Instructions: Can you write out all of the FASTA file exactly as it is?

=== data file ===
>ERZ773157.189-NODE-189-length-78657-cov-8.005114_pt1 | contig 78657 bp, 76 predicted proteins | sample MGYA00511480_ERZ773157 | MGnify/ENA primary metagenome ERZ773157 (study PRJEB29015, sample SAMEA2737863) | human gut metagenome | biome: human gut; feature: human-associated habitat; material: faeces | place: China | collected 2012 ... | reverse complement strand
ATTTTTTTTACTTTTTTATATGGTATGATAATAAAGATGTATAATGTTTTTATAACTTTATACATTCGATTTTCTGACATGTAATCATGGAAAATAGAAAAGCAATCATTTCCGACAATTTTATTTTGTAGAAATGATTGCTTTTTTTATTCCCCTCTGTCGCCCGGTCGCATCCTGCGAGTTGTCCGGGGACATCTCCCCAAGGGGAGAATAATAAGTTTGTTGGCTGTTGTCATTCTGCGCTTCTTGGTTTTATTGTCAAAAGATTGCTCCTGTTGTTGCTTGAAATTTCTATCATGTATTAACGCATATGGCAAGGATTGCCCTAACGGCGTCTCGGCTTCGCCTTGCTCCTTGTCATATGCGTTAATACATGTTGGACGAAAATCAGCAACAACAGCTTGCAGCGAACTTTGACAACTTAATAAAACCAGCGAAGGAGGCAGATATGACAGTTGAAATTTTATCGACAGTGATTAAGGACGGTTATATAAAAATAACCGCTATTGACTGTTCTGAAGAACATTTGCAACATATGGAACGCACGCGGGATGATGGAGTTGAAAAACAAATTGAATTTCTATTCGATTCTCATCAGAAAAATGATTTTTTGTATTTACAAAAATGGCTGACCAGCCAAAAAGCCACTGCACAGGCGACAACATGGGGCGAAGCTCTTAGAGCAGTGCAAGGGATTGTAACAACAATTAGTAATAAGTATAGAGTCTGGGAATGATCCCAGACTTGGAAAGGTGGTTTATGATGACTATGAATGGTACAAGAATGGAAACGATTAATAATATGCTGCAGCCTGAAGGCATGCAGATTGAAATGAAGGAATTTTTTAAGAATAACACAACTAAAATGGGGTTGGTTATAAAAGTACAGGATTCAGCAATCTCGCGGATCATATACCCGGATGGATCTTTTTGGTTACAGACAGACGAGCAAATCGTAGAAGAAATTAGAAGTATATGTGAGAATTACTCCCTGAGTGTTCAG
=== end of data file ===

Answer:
>ERZ773157.189-NODE-189-length-78657-cov-8.005114_pt1 | contig 78657 bp, 76 predicted proteins | sample MGYA00511480_ERZ773157 | MGnify/ENA primary metagenome ERZ773157 (study PRJEB29015, sample SAMEA2737863) | human gut metagenome | biome: human gut; feature: human-associated habitat; material: faeces | place: China | collected 2012 ... | reverse complement strand
ATTTTTTTTACTTTTTTATATGGTATGATAATAAAGATGTATAATGTTTTTATAACTTTATACATTCGATTTTCTGACATGTAATCATGGAAAATAGAAAAGCAATCATTTCCGACAATTTTATTTTGTAGAAATGATTGCTTTTTTTATTCCCCTCTGTCGCCCGGTCGCATCCTGCGAGTTGTCCGGGGACATCTCCCCAAGGGGAGAATAATAAGTTTGTTGGCTGTTGTCATTCTGCGCTTCTTGGTTTTATTGTCAAAAGATTGCTCCTGTTGTTGCTTGAAATTTCTATCATGTATTAACGCATATGGCAAGGATTGCCCTAACGGCGTCTCGGCTTCGCCTTGCTCCTTGTCATATGCGTTAATACATGTTGGACGAAAATCAGCAACAACAGCTTGCAGCGAACTTTGACAACTTAATAAAACCAGCGAAGGAGGCAGATATGACAGTTGAAATTTTATCGACAGTGATTAAGGACGGTTATATAAAAATAACCGCTATTGACTGTTCTGAAGAACATTTGCAACATATGGAACGCACGCGGGATGATGGAGTTGAAAAACAAATTGAATTTCTATTCGATTCTCATCAGAAAAATGATTTTTTGTATTTACAAAAATGGCTGACCAGCCAAAAAGCCACTGCACAGGCGACAACATGGGGCGAAGCTCTTAGAGCAGTGCAAGGGATTGTAACAACAATTAGTAATAAGTATAGAGTCTGGGAATGATCCCAGACTTGGAAAGGTGGTTTATGATGACTATGAATGGTACAAGAATGGAAACGATTAATAATATGCTGCAGCCTGAAGGCATGCAGATTGAAATGAAGGAATTTTTTAAGAATAACACAACTAAAATGGGGTTGGTTATAAAAGTACAGGATTCAGCAATCTCGCGGATCATATACCCGGATGGATCTTTTTGGTTACAGACAGACGAGCAAATCGTAGAAGAAATTAGAAGTATATGTGAGAATTACTCCCTGAGTGTTCAG